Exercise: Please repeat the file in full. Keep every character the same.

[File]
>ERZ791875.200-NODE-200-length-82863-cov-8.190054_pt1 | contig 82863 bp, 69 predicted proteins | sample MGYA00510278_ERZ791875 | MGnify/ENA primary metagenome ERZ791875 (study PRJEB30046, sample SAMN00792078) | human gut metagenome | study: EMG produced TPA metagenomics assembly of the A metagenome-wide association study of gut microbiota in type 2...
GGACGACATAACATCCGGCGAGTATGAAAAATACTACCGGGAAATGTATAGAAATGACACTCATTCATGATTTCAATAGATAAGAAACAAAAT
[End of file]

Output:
>ERZ791875.200-NODE-200-length-82863-cov-8.190054_pt1 | contig 82863 bp, 69 predicted proteins | sample MGYA00510278_ERZ791875 | MGnify/ENA primary metagenome ERZ791875 (study PRJEB30046, sample SAMN00792078) | human gut metagenome | study: EMG produced TPA metagenomics assembly of the A metagenome-wide association study of gut microbiota in type 2...
GGACGACATAACATCCGGCGAGTATGAAAAATACTACCGGGAAATGTATAGAAATGACACTCATTCATGATTTCAATAGATAAGAAACAAAAT